Who, dear reader, are the most intriguing defunct sports teams to have graced Seattle and the Puget Sound, say, since the turn of the 20th century? Can you name one or even two that captured the spotlight for a brief moment in time?
Well, thanks to the “Great Book of Seattle Sports Lists,” we have compiled our top ten. Let the drum roll begin:
10. Seattle Smashers, 1978-79. Professional volleyball. Enough said.
9. Seattle Smashers, 1977-78. A world Team Tennis franchise captained by former Seattle University star Tom Gorman. But team tennis? It sounds like an oxymoron.
8. Seattle Steelheads, 1946. A Negro League baseball team that made its debut on June 1, 1946 and split and double-header with the San Diego Tigers at Sicks’ Stadium in front of 2,500 fans. But the league went out of business a month later due to lack of interest.
7. Seattle Reign, 1996-98. Seattle’s first women’s pro basketball team.
6. Tacoma Stars, 1983-92. The Stars played in the Major Indoor Soccer League and were home to former Sounders from the North American Soccer League and some new stars — the swiveling, scintillating Serbians Steve Zungul and Preki.
5. Seattle Pilots, 1969. The franchise was actually relocated to Milwaukee but the Pilots will always live on thanks to Jim Bouton’s Ball Four.
4. Seattle Metropolitans, 1915-24. The Metropolitans were the first pro hockey in Seattle — playing in the Pacific Coast Hockey Association. In 1917, The Metros became the first American team to win the Stanley Cup, defeating the Montreal Canadians, three games to one.
3. Seattle Totems, 1957-75. The Totems drew from three teams — Seattle Bombers, Seattle Americans and Seattle Ironmen. Led by diminutive forward Guyle Fielder, the Totems played for the Western Hockey League championship five times, winning three titles. But the team only finished first once in their 10 seasons.
2. Seattle Sounders NASL, 1974-83. The original Sounders captured the hearts of a city, attracting numerous sellouts and featuring former English First Division stars. But the league was poorly managed and the bright lights of soccer went out in less than a decade.
1. Seattle Rainiers/Angels, 1903-06, 1919-68. Named after team owner Emil Sick’s Rainier Brewery, the Triple A Pacific Coast League won five pennants and for three decades served as Seattle’s best summertime entertainment.
I’m with Tyrell. What’s considered a “bad” year from Ichiro was still enough to lead the team in hits, runs, steals, batting average and on-base percentage. It’s relative.
I fail to see how a guy who batted all of .188 last year is an improvement over Ichiro leading off, so hopefully it’s all a means of showcasing Figgins for a trade. One plus with Ichiro moving to third is the possibility that he’ll alter his swing just enough to bring in more doubles and homers, since he’s supposed to be such a batting practice power threat (it’s a lot easier to reach the fences when the pitcher is grooving them in for you). Let’s see if Ichiro will do it in a real game off a real pitcher. Still, he wasn’t the problem last year.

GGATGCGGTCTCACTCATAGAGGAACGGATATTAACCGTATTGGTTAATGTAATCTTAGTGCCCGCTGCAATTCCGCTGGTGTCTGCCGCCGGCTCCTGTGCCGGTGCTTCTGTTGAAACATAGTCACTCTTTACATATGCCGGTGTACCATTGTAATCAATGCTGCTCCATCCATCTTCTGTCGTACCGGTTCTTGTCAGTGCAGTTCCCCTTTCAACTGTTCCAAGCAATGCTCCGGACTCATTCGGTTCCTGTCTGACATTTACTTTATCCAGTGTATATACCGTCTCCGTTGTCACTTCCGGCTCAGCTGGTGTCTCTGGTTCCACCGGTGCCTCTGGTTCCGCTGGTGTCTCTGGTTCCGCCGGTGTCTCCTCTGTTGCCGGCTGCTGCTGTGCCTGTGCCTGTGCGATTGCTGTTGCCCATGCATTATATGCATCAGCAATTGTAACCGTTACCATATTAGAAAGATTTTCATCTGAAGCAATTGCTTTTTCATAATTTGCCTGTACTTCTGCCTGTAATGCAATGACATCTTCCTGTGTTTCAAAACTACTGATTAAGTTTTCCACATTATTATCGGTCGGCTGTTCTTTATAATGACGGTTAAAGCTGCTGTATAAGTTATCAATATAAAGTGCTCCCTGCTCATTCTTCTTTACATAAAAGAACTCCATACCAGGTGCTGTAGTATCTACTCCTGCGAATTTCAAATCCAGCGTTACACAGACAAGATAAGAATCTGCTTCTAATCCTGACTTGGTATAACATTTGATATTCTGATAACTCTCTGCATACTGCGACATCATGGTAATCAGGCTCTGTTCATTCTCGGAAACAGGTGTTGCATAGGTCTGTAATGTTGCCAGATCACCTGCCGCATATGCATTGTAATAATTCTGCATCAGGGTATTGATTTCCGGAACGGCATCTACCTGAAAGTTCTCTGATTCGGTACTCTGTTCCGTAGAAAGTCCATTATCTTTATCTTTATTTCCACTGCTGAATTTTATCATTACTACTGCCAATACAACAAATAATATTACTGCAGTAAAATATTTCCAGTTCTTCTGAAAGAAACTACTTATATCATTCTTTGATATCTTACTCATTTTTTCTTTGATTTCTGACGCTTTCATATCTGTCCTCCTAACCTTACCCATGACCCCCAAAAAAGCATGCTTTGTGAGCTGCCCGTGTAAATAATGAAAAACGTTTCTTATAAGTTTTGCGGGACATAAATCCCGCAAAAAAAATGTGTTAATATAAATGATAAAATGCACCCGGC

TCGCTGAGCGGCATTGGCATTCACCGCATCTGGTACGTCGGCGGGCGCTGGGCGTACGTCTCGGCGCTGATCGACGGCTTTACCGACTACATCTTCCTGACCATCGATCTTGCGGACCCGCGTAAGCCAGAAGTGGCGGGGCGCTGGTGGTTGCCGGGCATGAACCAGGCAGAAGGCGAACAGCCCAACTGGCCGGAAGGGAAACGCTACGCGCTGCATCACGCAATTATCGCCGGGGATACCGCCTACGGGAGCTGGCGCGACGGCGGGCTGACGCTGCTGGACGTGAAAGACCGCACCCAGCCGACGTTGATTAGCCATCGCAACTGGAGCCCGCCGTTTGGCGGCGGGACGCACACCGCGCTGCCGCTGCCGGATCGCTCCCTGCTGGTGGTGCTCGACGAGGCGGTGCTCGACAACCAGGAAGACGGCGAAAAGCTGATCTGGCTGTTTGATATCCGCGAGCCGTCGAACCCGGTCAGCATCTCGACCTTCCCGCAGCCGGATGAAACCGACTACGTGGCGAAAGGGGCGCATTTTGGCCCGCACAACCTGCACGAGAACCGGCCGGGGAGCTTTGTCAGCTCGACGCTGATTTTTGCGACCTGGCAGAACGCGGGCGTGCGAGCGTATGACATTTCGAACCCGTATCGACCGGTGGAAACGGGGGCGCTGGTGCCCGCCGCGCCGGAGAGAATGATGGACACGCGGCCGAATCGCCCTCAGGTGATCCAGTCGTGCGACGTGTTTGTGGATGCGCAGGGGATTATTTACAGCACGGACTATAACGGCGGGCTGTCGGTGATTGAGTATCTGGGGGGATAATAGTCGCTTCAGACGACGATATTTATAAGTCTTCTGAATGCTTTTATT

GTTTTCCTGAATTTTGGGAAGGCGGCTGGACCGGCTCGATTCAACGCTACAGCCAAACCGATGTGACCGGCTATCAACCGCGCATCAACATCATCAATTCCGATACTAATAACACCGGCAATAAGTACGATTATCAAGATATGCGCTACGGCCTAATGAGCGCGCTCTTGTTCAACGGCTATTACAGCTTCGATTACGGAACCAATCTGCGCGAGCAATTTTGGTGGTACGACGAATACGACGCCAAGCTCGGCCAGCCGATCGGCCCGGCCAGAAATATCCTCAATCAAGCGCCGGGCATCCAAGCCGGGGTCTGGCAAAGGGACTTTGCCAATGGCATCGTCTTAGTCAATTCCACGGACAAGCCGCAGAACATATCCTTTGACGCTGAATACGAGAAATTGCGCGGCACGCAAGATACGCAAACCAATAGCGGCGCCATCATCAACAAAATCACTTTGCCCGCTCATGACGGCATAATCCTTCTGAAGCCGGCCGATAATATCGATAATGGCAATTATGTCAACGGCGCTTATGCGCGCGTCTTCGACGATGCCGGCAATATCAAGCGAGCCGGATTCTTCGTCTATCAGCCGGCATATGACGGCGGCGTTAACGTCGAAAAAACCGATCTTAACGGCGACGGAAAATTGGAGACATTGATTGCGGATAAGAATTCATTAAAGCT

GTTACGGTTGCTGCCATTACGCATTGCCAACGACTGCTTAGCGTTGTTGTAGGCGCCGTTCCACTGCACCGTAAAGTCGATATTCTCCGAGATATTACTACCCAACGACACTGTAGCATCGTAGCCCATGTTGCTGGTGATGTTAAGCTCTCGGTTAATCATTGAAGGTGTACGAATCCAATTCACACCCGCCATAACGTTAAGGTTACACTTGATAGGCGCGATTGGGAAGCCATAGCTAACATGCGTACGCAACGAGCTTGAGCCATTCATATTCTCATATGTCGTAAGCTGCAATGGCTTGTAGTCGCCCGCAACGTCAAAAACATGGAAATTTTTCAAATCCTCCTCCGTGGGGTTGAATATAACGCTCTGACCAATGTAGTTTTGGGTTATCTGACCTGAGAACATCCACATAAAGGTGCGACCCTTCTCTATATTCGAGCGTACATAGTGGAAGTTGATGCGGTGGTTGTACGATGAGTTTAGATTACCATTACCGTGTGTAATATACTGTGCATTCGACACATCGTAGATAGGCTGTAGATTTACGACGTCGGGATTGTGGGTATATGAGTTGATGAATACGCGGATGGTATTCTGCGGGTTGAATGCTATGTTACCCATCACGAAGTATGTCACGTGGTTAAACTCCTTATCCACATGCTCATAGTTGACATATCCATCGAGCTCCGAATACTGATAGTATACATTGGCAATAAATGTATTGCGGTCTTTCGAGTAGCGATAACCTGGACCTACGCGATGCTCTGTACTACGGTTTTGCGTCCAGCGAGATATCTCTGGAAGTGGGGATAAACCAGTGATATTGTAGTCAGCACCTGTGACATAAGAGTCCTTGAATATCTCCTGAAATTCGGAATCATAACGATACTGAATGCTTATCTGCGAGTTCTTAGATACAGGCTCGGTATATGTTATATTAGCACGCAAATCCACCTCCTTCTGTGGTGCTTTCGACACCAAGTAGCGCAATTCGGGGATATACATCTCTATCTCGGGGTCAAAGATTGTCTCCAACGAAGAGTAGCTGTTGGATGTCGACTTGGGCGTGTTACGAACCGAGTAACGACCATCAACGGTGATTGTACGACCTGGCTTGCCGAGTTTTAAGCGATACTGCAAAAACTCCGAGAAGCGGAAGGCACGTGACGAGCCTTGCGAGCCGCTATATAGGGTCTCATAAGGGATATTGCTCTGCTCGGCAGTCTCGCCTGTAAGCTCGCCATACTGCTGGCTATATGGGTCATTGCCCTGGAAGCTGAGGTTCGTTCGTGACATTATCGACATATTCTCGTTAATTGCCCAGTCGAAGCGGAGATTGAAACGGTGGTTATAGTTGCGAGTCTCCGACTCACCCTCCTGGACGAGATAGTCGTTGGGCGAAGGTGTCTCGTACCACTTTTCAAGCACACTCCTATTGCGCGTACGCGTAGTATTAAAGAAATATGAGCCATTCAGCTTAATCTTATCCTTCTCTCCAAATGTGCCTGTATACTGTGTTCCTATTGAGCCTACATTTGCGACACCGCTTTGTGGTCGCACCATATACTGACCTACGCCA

The pre-2011 Figgins would’ve really helped in 2011, but he spent the entire season sulking over not leading off and it showed at the plate and in the field, although I’m sure he managed to cash his paycheck a lot quicker than he left the batter’s box whenever the rare occasion to make contact came up. Trade him, cut him and eat his salary, do whatever, but keeping (and caving in to) Chone Figgins after he undercut the team last year sends the wrong message to young players in camp who are trying to become reliable MLBers. I’d rather take my chances with Seager or Liddi.
Ichiro’s “down year” is so overrated. If the entire batting lineup had his 2011 stats the team would have at least had a winning record. I don’t like Figgins being named the leadoff hitter and an every day player when he hasn’t lived up to expectations at all. There’s players in the minors who could care less where they are in the lineup and don’t have the attitude of “I’m a leadoff hitter and nothing else”. Have to admit though if Figgins turns it around it wouldn’t surprise me. IMO, he simply isn’t comfortable batting anywhere else but in the leadoff slot. I say let him work it out and then trade him.
Ackley had a better OBP than Ichiro but played in only 90 games and isn’t the basestealing threat Ichiro is. I still think Ichiro is the best person to be leading off but it wouldn’t surprise me if this move is more for Figgins benefit than it is for Ichiro’s. If he ends up hitting .290 and steals 40 bases (which is what the M’s had been predicting when they signed him) then the move will be a success.